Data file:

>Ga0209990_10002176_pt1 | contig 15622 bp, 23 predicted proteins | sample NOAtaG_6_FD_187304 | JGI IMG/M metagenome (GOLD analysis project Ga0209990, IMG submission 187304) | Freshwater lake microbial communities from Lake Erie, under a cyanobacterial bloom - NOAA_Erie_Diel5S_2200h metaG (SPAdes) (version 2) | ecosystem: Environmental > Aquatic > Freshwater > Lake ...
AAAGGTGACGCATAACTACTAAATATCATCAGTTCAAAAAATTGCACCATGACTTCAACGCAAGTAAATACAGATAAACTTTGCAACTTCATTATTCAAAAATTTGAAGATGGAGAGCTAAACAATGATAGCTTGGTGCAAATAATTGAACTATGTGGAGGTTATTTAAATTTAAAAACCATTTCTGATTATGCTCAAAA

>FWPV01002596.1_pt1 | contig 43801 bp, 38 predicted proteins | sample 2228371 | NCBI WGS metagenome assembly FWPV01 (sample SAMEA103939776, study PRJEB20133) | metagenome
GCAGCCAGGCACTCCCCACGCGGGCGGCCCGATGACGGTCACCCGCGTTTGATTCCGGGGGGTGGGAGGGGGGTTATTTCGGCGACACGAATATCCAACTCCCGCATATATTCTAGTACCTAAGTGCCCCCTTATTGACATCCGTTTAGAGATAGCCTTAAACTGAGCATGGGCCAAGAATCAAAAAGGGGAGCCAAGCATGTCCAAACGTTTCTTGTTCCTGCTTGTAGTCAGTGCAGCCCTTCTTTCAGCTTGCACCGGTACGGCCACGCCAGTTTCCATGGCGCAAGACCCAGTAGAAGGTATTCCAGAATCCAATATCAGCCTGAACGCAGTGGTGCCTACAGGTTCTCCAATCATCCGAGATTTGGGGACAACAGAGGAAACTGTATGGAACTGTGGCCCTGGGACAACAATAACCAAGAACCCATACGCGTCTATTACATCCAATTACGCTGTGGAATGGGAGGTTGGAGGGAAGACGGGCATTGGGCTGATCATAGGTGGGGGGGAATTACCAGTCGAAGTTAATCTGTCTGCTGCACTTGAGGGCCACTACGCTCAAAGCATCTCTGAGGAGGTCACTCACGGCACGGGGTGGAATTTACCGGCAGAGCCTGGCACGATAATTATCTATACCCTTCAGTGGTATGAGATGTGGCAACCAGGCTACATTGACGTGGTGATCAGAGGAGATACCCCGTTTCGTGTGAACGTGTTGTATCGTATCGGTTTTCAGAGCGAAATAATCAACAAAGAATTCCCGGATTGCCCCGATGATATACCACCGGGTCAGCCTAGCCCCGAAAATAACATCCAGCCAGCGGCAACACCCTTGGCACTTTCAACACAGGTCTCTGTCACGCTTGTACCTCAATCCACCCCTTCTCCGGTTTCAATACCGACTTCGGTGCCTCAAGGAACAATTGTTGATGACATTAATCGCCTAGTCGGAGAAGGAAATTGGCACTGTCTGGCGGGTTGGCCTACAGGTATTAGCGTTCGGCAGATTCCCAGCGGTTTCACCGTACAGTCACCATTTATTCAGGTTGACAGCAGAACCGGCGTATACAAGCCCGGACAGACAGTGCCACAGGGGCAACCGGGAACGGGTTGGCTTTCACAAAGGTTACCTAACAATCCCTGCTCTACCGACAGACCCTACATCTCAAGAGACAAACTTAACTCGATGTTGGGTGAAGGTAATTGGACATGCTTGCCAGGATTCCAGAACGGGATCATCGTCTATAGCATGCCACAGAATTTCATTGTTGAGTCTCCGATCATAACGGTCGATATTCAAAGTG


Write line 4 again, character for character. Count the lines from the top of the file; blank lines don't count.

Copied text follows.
GCAGCCAGGCACTCCCCACGCGGGCGGCCCGATGACGGTCACCCGCGTTTGATTCCGGGGGGTGGGAGGGGGGTTATTTCGGCGACACGAATATCCAACTCCCGCATATATTCTAGTACCTAAGTGCCCCCTTATTGACATCCGTTTAGAGATAGCCTTAAACTGAGCATGGGCCAAGAATCAAAAAGGGGAGCCAAGCATGTCCAAACGTTTCTTGTTCCTGCTTGTAGTCAGTGCAGCCCTTCTTTCAGCTTGCACCGGTACGGCCACGCCAGTTTCCATGGCGCAAGACCCAGTAGAAGGTATTCCAGAATCCAATATCAGCCTGAACGCAGTGGTGCCTACAGGTTCTCCAATCATCCGAGATTTGGGGACAACAGAGGAAACTGTATGGAACTGTGGCCCTGGGACAACAATAACCAAGAACCCATACGCGTCTATTACATCCAATTACGCTGTGGAATGGGAGGTTGGAGGGAAGACGGGCATTGGGCTGATCATAGGTGGGGGGGAATTACCAGTCGAAGTTAATCTGTCTGCTGCACTTGAGGGCCACTACGCTCAAAGCATCTCTGAGGAGGTCACTCACGGCACGGGGTGGAATTTACCGGCAGAGCCTGGCACGATAATTATCTATACCCTTCAGTGGTATGAGATGTGGCAACCAGGCTACATTGACGTGGTGATCAGAGGAGATACCCCGTTTCGTGTGAACGTGTTGTATCGTATCGGTTTTCAGAGCGAAATAATCAACAAAGAATTCCCGGATTGCCCCGATGATATACCACCGGGTCAGCCTAGCCCCGAAAATAACATCCAGCCAGCGGCAACACCCTTGGCACTTTCAACACAGGTCTCTGTCACGCTTGTACCTCAATCCACCCCTTCTCCGGTTTCAATACCGACTTCGGTGCCTCAAGGAACAATTGTTGATGACATTAATCGCCTAGTCGGAGAAGGAAATTGGCACTGTCTGGCGGGTTGGCCTACAGGTATTAGCGTTCGGCAGATTCCCAGCGGTTTCACCGTACAGTCACCATTTATTCAGGTTGACAGCAGAACCGGCGTATACAAGCCCGGACAGACAGTGCCACAGGGGCAACCGGGAACGGGTTGGCTTTCACAAAGGTTACCTAACAATCCCTGCTCTACCGACAGACCCTACATCTCAAGAGACAAACTTAACTCGATGTTGGGTGAAGGTAATTGGACATGCTTGCCAGGATTCCAGAACGGGATCATCGTCTATAGCATGCCACAGAATTTCATTGTTGAGTCTCCGATCATAACGGTCGATATTCAAAGTG